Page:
Miscellaneous items include manuscripts of Isabel Bishop Catalogue Raisonne and Biography by Karl Lunde and The Art of Philip Guston by Lester D. Longman. Also included are legal documents such as Act of Incorporation, partnership agreement, and leases; 32 guest registers, 1924-1985 and undated, and 15 samples of artist-designed fabrics produced by Onandoga Silk Co., 1946-1947.
Photographs of people include founders Alan D. Gruskin and Francis C. Healey, Mary J. Gruskin (Mrs. Alan D.) and many artists affiliated with Midtown Galleries. Photographs of works of art are by Midtown artists and others. Also, illustrations for Painting in the U.S.A. by Alan D. Gruskin; 2 albums of photographs of the work of Waldo Peirce, circa 1925-1930s (probably compiled by Peirce). Photographs of exhibitions include Midtown Galleries exhibitions and shows elsewhere featuring works by Midtown artists. Miscellaneous photographs include: Gruskin's Department Store (Pa.); models used by artists Julien Binford, Henry Koerner, and Doris Rosenthal; properties owned by Julien Binford and Hans Moeller; Anatol Shulkin's travel pictures of the Soviet Union; store window displays featuring Midtown artists, and fashion models at Midtown Galleries.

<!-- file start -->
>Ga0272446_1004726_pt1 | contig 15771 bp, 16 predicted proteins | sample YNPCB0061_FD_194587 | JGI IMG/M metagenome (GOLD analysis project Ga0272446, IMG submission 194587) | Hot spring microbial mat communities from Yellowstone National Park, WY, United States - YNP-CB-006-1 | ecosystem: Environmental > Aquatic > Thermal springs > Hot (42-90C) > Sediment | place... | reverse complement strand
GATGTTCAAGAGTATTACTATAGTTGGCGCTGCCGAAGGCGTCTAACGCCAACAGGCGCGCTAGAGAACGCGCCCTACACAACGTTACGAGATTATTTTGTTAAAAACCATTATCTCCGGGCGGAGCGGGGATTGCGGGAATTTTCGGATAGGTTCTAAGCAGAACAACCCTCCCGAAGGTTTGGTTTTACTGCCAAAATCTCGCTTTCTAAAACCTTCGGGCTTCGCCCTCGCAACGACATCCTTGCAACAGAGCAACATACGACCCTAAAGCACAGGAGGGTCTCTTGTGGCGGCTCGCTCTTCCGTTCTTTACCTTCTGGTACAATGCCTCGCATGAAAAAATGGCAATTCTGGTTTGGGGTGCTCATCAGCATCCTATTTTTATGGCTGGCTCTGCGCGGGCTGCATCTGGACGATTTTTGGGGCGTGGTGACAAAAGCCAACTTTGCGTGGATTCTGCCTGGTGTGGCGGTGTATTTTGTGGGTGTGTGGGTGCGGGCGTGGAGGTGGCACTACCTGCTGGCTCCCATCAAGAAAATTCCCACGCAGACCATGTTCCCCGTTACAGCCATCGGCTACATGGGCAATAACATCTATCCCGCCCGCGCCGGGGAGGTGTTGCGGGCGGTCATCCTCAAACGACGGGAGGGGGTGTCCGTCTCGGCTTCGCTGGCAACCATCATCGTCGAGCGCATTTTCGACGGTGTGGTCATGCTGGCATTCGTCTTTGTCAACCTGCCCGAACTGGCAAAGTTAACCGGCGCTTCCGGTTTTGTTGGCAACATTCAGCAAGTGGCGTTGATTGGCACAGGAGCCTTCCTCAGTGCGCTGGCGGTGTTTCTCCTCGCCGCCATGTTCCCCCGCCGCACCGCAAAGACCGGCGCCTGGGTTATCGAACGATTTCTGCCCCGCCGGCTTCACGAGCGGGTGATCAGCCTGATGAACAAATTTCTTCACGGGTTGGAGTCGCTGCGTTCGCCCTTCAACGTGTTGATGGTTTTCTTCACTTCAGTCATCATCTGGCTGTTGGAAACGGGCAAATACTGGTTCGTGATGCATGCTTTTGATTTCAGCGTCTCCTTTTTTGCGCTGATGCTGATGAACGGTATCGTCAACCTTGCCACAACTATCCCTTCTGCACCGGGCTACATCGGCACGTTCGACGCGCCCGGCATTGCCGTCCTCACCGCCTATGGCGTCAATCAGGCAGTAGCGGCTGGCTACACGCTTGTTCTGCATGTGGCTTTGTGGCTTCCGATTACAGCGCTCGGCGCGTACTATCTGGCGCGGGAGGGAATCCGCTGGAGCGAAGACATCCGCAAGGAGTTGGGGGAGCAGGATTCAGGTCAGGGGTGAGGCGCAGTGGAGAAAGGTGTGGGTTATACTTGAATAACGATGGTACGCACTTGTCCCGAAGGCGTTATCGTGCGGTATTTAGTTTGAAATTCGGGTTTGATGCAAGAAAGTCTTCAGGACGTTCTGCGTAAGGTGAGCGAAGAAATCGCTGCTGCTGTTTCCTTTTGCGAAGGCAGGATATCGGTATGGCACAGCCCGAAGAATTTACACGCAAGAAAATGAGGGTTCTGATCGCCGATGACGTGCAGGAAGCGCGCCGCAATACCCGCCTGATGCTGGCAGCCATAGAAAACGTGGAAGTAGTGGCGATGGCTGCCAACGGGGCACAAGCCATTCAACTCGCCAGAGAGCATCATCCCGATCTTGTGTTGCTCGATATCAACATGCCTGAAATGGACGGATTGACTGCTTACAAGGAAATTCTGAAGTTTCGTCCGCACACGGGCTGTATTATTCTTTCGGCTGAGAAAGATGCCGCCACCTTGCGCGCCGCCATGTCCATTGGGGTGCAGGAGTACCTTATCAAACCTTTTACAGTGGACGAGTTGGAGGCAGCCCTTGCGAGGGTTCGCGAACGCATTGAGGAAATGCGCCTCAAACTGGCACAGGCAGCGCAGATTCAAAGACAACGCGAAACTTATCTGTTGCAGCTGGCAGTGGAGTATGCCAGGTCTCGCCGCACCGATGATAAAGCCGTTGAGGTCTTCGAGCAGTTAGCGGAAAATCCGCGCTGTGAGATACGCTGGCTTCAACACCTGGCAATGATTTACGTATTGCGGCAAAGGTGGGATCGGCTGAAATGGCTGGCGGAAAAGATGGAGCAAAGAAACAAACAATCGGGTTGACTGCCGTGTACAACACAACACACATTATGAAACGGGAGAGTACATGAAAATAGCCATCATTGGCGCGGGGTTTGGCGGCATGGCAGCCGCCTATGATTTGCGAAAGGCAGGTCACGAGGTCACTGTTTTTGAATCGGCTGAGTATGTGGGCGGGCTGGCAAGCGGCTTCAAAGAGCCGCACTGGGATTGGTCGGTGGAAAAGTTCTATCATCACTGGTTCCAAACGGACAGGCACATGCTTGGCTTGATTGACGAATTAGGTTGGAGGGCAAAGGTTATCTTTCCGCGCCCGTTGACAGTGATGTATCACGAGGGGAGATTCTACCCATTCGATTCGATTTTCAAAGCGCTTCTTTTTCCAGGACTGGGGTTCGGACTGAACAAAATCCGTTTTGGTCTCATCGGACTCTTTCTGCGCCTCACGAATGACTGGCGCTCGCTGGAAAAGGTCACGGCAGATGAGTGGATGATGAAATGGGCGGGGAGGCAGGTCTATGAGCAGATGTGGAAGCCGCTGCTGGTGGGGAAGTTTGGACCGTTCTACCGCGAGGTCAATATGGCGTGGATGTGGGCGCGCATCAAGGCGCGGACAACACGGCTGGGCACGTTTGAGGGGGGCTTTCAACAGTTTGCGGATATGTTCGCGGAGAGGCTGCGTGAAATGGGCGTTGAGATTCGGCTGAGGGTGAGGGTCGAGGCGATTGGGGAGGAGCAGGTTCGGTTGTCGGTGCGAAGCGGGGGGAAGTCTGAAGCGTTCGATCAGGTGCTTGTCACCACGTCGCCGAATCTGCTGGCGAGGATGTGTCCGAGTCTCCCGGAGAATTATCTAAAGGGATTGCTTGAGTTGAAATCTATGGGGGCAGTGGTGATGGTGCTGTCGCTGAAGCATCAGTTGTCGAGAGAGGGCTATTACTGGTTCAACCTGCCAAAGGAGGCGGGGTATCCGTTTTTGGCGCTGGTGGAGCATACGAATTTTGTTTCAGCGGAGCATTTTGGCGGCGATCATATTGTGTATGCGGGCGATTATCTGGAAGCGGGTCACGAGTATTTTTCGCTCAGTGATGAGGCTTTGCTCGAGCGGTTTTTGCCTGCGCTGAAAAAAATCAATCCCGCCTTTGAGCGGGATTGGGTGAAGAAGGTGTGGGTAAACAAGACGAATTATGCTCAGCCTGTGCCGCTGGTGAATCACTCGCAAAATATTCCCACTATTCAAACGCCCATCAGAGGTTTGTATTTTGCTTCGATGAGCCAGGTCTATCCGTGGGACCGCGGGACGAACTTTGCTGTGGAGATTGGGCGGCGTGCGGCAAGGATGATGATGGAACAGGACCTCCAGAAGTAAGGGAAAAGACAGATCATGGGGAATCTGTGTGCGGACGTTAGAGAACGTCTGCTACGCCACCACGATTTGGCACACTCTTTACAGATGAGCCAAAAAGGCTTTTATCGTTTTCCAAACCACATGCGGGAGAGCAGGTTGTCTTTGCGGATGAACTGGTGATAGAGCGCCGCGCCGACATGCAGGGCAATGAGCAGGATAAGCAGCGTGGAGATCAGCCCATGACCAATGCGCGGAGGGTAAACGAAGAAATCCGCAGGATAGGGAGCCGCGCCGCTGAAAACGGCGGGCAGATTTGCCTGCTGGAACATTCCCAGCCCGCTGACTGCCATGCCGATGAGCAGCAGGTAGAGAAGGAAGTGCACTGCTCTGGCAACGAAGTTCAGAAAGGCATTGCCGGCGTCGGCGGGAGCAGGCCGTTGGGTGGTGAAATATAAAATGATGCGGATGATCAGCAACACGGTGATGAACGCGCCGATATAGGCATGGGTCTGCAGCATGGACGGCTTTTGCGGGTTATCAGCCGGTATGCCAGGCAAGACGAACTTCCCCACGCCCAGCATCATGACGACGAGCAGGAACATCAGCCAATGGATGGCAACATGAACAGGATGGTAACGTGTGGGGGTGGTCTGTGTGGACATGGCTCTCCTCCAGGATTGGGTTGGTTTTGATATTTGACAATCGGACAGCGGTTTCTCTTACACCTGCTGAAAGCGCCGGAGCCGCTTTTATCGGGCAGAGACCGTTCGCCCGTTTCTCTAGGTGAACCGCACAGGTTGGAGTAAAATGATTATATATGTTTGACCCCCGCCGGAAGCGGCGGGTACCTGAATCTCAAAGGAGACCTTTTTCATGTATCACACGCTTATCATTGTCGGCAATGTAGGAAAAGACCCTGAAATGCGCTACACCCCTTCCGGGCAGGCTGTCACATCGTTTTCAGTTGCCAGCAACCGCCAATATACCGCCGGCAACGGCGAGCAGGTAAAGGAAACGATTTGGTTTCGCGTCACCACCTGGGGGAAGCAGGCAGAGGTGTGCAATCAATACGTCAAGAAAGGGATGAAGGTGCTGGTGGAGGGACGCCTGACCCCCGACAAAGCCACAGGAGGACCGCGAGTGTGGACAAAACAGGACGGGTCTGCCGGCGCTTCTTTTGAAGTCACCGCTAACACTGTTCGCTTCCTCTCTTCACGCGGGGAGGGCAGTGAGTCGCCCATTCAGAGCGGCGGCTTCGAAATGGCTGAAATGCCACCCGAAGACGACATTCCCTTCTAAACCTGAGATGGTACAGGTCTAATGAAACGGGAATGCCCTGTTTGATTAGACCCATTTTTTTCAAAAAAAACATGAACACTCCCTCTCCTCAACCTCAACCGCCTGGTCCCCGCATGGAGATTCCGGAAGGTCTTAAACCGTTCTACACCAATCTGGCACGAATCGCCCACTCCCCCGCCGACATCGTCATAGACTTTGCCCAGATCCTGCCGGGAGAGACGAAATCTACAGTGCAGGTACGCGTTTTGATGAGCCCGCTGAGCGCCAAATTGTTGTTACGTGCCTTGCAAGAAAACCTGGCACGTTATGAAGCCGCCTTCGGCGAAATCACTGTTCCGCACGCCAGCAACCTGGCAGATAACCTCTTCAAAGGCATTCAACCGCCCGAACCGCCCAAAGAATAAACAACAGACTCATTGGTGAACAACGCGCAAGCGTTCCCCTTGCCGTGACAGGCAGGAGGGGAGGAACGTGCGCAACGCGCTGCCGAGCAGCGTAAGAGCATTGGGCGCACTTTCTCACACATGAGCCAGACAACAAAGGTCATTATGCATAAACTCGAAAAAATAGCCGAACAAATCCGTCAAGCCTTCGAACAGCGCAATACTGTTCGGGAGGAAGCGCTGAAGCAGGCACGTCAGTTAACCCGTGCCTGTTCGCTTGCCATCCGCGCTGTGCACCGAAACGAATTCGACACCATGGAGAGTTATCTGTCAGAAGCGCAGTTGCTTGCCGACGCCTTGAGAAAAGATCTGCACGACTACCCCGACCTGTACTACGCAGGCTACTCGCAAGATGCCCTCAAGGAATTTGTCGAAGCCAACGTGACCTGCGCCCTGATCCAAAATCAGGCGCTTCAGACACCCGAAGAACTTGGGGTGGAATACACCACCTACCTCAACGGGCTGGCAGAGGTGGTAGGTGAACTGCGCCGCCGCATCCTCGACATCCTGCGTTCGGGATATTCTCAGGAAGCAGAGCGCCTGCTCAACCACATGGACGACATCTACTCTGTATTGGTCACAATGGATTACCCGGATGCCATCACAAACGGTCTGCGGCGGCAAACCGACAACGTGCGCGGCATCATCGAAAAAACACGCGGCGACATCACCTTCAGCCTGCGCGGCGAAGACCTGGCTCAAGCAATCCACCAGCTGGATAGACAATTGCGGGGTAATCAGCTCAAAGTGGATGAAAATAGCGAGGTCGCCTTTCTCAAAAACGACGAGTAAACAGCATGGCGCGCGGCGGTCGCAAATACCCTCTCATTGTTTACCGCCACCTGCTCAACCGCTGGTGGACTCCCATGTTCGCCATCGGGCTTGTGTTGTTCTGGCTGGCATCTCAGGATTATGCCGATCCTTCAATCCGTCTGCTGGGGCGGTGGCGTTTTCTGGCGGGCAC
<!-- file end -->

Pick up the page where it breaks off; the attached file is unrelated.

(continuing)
Printed matter includes material produced by Midtown Galleries: exhiition catalogs, 1932-1983 and undated; news releases, 1932-1983 and undated; Midtown News, 1965-1970; and miscellaneous items, 1943-1970 and undated Printed matter produced by others includes is comprised of artists files consisting mainly of newsclippings; also, articles about Midtown Galleries and the Gruskins.
Personal papers of Mary J. and Alan D. Gruskin contain biographical information, correspondence, financial records, miscellaneous items, calendars, and writings of Alan D. Gruskin. Correspondence, 1931-1970 and undated, with family and friends concerns personal business; also, letters of condolence on the death of Alan D. Gruskin, 1970. Financial records include personal finances and documentation of gifts of artwork to institutions, with appraisals and tax information. Calendars, 1939-1983, record both personal engagements and some business appointments. Writings of Alan D. Gruskin include manuscripts and drafts of columns, short stories, a screenplay, radio broadcasts, and lecture notes from courses at Harvard.
Papers of Francis C. Healey are comprised of correspondence that relates to both gallery and ersonal business. Also included are scripts and drafts for radio broadcasts, printed matter, press releases, and proposals for radio programs.
Administrative records received with the addition include general correspondence, correspondence with clients, and correspondence regarding gifts, sales and purchases. Records concerning the sale of Midtown Galleries to John Whitney Payson include Gruskin's and Payson's inventories. Also, included is a history of the gallery.